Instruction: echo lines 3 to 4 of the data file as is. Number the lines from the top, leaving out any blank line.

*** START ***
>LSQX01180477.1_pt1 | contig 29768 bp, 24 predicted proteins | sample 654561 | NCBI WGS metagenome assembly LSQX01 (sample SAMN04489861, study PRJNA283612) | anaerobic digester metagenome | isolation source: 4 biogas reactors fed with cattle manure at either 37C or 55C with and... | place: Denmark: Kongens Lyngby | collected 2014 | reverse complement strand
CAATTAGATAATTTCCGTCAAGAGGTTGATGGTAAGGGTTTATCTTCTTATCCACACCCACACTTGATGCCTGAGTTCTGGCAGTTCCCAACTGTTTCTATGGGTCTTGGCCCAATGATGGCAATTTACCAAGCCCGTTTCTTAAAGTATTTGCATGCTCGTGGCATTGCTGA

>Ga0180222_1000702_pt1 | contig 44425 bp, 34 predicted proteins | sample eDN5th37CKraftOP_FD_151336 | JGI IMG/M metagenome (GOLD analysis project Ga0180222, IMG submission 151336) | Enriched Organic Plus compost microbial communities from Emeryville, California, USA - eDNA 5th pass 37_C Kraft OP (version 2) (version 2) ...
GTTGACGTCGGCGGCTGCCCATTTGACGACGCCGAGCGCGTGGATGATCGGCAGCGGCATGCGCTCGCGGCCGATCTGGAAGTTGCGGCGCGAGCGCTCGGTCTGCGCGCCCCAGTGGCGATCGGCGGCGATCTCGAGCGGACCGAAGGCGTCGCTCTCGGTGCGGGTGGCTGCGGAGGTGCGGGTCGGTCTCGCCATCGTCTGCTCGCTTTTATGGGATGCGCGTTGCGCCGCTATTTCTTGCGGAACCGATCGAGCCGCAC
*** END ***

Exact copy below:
>Ga0180222_1000702_pt1 | contig 44425 bp, 34 predicted proteins | sample eDN5th37CKraftOP_FD_151336 | JGI IMG/M metagenome (GOLD analysis project Ga0180222, IMG submission 151336) | Enriched Organic Plus compost microbial communities from Emeryville, California, USA - eDNA 5th pass 37_C Kraft OP (version 2) (version 2) ...
GTTGACGTCGGCGGCTGCCCATTTGACGACGCCGAGCGCGTGGATGATCGGCAGCGGCATGCGCTCGCGGCCGATCTGGAAGTTGCGGCGCGAGCGCTCGGTCTGCGCGCCCCAGTGGCGATCGGCGGCGATCTCGAGCGGACCGAAGGCGTCGCTCTCGGTGCGGGTGGCTGCGGAGGTGCGGGTCGGTCTCGCCATCGTCTGCTCGCTTTTATGGGATGCGCGTTGCGCCGCTATTTCTTGCGGAACCGATCGAGCCGCAC